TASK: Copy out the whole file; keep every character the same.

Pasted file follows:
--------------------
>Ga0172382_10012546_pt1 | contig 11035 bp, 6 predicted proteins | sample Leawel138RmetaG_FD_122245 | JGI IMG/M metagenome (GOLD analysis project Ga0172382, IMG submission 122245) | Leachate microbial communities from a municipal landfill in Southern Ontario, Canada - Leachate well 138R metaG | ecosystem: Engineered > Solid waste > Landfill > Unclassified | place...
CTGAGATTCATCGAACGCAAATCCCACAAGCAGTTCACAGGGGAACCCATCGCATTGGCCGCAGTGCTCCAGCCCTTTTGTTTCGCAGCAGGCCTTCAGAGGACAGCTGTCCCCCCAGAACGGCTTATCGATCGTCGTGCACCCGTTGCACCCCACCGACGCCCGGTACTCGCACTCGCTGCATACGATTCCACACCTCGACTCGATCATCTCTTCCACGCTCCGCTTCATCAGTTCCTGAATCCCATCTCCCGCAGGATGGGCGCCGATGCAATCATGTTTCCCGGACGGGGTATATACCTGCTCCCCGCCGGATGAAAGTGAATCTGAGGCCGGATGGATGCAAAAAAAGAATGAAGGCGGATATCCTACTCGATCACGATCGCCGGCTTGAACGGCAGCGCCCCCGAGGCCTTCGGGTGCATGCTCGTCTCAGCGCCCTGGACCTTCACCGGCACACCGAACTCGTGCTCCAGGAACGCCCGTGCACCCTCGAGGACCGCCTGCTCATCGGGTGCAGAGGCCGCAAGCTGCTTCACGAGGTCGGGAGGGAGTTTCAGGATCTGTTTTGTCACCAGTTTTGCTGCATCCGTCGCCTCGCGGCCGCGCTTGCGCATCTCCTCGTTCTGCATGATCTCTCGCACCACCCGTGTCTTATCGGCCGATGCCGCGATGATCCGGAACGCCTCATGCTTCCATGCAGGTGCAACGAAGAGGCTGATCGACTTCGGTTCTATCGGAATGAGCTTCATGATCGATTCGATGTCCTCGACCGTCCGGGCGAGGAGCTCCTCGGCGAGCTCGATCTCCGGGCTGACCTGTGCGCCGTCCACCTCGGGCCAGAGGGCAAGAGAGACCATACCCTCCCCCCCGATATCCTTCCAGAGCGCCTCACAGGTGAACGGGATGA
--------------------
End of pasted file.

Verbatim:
>Ga0172382_10012546_pt1 | contig 11035 bp, 6 predicted proteins | sample Leawel138RmetaG_FD_122245 | JGI IMG/M metagenome (GOLD analysis project Ga0172382, IMG submission 122245) | Leachate microbial communities from a municipal landfill in Southern Ontario, Canada - Leachate well 138R metaG | ecosystem: Engineered > Solid waste > Landfill > Unclassified | place...
CTGAGATTCATCGAACGCAAATCCCACAAGCAGTTCACAGGGGAACCCATCGCATTGGCCGCAGTGCTCCAGCCCTTTTGTTTCGCAGCAGGCCTTCAGAGGACAGCTGTCCCCCCAGAACGGCTTATCGATCGTCGTGCACCCGTTGCACCCCACCGACGCCCGGTACTCGCACTCGCTGCATACGATTCCACACCTCGACTCGATCATCTCTTCCACGCTCCGCTTCATCAGTTCCTGAATCCCATCTCCCGCAGGATGGGCGCCGATGCAATCATGTTTCCCGGACGGGGTATATACCTGCTCCCCGCCGGATGAAAGTGAATCTGAGGCCGGATGGATGCAAAAAAAGAATGAAGGCGGATATCCTACTCGATCACGATCGCCGGCTTGAACGGCAGCGCCCCCGAGGCCTTCGGGTGCATGCTCGTCTCAGCGCCCTGGACCTTCACCGGCACACCGAACTCGTGCTCCAGGAACGCCCGTGCACCCTCGAGGACCGCCTGCTCATCGGGTGCAGAGGCCGCAAGCTGCTTCACGAGGTCGGGAGGGAGTTTCAGGATCTGTTTTGTCACCAGTTTTGCTGCATCCGTCGCCTCGCGGCCGCGCTTGCGCATCTCCTCGTTCTGCATGATCTCTCGCACCACCCGTGTCTTATCGGCCGATGCCGCGATGATCCGGAACGCCTCATGCTTCCATGCAGGTGCAACGAAGAGGCTGATCGACTTCGGTTCTATCGGAATGAGCTTCATGATCGATTCGATGTCCTCGACCGTCCGGGCGAGGAGCTCCTCGGCGAGCTCGATCTCCGGGCTGACCTGTGCGCCGTCCACCTCGGGCCAGAGGGCAAGAGAGACCATACCCTCCCCCCCGATATCCTTCCAGAGCGCCTCACAGGTGAACGGGATGA